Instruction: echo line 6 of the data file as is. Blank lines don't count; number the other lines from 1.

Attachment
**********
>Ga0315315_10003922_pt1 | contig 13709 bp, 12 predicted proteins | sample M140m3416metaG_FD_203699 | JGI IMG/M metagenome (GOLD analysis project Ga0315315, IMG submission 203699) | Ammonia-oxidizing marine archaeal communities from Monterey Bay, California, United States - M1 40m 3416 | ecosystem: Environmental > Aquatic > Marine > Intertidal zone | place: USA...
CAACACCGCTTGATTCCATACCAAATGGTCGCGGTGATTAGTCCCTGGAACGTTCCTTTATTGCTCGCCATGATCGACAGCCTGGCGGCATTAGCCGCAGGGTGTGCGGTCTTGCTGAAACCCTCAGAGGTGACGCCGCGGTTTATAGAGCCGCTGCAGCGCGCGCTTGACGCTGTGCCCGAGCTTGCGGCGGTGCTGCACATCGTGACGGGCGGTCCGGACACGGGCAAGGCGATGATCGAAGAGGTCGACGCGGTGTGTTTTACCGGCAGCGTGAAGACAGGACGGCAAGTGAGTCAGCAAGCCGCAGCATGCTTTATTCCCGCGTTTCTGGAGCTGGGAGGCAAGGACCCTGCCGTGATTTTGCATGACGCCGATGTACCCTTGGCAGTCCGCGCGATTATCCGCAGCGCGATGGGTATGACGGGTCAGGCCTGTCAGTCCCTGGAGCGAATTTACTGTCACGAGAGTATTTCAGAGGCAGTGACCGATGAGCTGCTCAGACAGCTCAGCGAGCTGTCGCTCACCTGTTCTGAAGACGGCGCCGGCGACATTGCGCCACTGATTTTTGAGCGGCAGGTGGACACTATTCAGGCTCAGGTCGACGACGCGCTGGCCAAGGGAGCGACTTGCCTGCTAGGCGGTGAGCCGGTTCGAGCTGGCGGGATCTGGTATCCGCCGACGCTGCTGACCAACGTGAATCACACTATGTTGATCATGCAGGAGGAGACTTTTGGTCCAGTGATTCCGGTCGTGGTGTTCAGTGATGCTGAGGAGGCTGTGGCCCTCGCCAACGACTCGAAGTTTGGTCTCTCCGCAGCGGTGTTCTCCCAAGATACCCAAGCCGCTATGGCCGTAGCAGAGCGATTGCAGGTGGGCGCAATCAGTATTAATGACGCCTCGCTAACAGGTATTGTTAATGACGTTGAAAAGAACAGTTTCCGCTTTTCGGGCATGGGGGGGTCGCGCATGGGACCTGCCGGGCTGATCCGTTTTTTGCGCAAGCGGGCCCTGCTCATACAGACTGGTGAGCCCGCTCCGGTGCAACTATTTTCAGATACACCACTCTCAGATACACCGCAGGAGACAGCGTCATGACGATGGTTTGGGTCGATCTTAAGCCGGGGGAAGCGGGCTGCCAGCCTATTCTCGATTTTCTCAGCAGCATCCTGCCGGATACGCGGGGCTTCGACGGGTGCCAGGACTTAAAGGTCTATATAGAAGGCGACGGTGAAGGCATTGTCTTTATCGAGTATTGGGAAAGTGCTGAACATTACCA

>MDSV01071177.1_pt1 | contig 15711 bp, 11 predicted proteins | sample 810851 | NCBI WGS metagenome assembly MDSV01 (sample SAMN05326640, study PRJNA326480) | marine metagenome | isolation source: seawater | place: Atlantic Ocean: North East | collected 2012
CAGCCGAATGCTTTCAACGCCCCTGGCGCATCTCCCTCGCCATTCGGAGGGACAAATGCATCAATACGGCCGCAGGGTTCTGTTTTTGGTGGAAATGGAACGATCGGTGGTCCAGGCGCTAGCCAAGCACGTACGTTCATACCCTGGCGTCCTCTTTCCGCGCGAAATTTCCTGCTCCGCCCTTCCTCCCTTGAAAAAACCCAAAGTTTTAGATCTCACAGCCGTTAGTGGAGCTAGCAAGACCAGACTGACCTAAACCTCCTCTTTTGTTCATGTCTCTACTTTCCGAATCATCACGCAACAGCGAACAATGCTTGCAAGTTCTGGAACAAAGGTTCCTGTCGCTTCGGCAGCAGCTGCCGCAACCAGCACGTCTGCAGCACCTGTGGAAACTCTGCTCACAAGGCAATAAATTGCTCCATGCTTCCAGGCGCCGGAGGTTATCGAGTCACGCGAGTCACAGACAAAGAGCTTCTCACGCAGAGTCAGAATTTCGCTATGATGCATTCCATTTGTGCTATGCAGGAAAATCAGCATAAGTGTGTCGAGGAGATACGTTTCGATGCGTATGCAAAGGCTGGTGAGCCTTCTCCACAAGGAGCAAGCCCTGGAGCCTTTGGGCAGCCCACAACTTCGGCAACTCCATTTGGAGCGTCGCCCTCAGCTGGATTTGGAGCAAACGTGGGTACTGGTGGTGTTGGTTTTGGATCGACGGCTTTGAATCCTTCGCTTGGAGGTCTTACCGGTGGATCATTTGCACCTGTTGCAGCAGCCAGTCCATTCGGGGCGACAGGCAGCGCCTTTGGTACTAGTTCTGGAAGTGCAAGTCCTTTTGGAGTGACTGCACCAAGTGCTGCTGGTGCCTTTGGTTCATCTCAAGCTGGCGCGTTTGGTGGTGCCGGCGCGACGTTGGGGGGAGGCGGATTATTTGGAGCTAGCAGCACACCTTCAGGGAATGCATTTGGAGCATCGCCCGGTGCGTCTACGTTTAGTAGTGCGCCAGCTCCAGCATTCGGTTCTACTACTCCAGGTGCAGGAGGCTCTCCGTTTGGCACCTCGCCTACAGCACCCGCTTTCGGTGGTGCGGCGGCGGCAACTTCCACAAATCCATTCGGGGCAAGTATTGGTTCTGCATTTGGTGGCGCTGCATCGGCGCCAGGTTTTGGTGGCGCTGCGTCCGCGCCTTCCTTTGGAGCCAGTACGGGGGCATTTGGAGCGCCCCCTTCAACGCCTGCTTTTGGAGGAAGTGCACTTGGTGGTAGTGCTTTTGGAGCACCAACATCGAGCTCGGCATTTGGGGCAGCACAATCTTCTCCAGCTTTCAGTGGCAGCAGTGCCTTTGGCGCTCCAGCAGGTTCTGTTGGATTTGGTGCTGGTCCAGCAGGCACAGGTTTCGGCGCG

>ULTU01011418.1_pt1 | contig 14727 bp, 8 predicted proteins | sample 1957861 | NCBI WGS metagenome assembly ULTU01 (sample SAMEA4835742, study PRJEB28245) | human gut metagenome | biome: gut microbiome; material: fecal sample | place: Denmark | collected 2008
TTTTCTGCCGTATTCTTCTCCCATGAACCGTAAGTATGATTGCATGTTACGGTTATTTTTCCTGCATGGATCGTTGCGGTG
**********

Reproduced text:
TTTTCTGCCGTATTCTTCTCCCATGAACCGTAAGTATGATTGCATGTTACGGTTATTTTTCCTGCATGGATCGTTGCGGTG